Recent developments in Africa indicate that the continent is increasingly moving in the “direction of peace” and enhanced security, the United Nations Secretary-General told journalists in the Ethiopian capital, Addis Ababa, on Monday.
António Guterres was there to take part in the second annual UN-African Union conference, part of ongoing efforts to strengthen the relationship between the two organizations. The two-day meeting covers a wide range of topics, and Guterres spoke about the partners’ close collaboration in areas such as peace and security.
“We feel a wind blowing in the direction of peace,” he said, referring to recent developments such as the historic visit by Ethiopia’s Prime Minister to rival and neighbor Eritrea, as well as peace talks on South Sudan, where conflict has raged since 2013.
“All this gives us hope that the African continent will be moving more and more in the right direction in peace and security,” he added, telling delegates that the UN could not afford to fail in its dealings with the continent.
But the UN chief also focused on what he described as the “dramatic crises” in Africa, where the UN has deployed peacekeeping missions in four countries: the Central African Republic (CAR), the Democratic Republic of the Congo (DRC), Mali and South Sudan.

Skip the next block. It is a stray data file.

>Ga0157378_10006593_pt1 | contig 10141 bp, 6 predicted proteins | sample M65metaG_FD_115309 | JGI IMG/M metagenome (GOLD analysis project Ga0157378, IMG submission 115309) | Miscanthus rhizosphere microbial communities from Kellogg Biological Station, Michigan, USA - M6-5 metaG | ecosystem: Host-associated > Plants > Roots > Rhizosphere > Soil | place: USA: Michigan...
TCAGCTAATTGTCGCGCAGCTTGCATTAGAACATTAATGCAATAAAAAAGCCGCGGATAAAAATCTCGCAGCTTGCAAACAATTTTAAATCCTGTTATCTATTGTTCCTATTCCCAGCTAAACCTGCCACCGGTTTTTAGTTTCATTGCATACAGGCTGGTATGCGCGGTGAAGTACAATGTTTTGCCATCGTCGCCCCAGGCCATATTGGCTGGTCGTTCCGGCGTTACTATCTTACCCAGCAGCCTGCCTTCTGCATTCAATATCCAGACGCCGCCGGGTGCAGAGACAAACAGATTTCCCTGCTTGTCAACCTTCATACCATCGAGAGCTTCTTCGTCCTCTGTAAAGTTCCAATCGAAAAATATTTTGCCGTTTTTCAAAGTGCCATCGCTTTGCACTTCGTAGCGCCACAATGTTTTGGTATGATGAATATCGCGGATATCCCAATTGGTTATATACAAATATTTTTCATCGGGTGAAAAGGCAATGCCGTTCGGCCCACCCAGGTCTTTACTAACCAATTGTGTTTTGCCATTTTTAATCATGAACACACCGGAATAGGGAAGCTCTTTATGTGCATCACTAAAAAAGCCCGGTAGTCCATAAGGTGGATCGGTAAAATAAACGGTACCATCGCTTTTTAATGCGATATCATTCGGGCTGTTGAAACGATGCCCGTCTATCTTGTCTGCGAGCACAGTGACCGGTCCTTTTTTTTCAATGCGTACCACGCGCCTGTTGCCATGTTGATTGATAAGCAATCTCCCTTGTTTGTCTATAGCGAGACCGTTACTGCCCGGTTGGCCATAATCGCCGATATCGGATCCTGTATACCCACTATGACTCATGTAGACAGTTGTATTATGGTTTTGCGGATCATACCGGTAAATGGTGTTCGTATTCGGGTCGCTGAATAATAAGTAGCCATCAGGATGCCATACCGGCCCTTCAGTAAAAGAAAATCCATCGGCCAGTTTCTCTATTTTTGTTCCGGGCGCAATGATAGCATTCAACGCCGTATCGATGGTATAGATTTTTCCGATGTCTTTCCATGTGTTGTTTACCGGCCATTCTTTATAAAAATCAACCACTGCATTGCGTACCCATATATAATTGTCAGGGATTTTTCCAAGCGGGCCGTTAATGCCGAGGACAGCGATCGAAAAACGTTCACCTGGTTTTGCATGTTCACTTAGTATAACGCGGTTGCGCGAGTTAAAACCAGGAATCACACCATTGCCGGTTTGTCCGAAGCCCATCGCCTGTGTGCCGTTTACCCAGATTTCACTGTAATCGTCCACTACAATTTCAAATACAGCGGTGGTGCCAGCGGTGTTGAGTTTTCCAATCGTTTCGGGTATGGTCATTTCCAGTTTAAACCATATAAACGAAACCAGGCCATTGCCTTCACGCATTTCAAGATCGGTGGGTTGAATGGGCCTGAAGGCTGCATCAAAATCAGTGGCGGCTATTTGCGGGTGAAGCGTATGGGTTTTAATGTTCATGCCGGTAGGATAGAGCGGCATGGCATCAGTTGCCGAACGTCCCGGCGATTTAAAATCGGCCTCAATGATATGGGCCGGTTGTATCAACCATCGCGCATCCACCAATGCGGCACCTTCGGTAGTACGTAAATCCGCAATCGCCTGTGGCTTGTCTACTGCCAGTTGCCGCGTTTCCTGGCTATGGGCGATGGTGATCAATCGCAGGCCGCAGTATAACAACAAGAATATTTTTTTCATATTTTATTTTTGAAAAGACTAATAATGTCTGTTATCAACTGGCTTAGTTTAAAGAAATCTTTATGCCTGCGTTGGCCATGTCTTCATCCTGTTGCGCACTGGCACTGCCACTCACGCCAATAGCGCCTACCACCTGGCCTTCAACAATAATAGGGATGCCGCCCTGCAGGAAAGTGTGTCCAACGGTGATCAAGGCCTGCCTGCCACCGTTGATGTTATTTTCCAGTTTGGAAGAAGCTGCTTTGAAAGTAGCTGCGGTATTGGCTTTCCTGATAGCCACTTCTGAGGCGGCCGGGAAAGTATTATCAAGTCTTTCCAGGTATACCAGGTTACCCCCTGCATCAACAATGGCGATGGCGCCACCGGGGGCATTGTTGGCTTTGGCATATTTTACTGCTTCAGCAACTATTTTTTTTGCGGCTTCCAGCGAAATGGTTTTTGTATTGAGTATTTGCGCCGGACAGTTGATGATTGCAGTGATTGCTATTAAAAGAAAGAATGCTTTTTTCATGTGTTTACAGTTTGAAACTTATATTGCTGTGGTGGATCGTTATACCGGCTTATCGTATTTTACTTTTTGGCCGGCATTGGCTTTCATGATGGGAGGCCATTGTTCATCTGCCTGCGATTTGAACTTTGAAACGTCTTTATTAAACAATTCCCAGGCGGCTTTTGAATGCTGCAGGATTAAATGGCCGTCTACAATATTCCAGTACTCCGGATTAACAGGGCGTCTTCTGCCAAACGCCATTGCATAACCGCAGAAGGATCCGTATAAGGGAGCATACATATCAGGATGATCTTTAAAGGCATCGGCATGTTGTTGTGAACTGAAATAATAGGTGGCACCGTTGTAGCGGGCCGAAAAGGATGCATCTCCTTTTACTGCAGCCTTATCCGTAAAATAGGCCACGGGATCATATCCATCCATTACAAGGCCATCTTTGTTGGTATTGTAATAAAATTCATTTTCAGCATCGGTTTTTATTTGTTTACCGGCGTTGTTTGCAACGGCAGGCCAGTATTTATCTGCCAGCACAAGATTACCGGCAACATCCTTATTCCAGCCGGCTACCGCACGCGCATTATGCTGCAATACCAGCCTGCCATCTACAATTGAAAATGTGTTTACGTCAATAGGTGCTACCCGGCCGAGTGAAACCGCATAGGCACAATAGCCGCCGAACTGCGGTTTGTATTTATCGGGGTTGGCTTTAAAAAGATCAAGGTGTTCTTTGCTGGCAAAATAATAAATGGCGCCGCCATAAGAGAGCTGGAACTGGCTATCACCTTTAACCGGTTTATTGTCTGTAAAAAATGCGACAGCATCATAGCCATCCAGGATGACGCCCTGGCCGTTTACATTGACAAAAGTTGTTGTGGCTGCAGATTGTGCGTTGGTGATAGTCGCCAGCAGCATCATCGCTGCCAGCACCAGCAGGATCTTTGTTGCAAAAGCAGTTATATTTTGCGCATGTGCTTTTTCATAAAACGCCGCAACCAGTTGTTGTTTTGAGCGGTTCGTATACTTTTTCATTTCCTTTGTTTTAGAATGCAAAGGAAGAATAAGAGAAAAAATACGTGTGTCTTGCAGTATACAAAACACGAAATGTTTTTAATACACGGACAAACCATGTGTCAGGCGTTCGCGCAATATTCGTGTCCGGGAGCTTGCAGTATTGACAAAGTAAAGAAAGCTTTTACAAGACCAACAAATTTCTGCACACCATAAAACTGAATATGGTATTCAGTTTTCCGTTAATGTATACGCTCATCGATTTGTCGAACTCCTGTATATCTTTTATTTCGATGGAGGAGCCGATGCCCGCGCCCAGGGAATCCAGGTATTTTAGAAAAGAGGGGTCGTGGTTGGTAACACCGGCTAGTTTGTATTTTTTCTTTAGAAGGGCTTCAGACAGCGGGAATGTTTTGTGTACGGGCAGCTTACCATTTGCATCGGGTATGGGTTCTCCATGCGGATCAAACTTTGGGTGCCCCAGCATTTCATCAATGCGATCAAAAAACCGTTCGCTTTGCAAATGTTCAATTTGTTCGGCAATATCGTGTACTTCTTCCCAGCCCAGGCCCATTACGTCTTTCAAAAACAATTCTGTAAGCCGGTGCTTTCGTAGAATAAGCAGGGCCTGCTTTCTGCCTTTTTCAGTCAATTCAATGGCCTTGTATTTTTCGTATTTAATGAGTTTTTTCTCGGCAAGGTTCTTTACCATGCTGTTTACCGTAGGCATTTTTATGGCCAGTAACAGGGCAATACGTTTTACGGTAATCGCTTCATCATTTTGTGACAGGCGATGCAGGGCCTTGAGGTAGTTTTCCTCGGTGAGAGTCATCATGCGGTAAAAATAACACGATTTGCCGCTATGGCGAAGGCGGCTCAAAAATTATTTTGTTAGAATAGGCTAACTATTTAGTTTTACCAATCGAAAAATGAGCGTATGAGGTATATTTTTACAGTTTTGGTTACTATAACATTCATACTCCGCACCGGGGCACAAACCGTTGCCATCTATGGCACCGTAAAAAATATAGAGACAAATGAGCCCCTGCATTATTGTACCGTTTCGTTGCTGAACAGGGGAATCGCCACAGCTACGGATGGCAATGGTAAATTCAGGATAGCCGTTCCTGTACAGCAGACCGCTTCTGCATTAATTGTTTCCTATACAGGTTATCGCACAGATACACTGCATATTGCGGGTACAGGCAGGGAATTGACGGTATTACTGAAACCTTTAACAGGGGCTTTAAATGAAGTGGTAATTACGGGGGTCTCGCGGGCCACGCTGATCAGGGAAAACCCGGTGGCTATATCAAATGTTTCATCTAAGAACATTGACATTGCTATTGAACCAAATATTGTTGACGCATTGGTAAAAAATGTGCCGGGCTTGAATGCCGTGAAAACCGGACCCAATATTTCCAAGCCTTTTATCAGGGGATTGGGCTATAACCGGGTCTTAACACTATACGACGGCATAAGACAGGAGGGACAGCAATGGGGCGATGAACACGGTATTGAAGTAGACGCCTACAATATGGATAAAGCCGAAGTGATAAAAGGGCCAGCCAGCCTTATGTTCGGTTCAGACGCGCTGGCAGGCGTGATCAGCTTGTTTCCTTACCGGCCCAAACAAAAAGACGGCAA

He said the rise of armed groups and international terrorist organizations such as Boko Haram, means that these operations are not involved in “traditional” peacekeeping, and he cited the need for more funding, particularly in enforcing peace and countering terrorism.
“We need to understand that when African troops are fighting terrorists in the Sahel, they are not only protecting the citizens of the Sahel. They are protecting the whole world. And the world must be in solidarity with Africa, as African forces are protecting us all,” he stated.
The Secretary-General also called for greater support for the UN’s Agenda 2030 and African Union’s Agenda 2063, both of which address long-term economic development.
He appealed to the international community to take action against the flow of illegal funds, money-laundering and tax evasion, which cost Africa $50 billion every year.
“This is a responsibility for the international community to support Africa to make sure that African resources remain in Africa to support African development,” he said.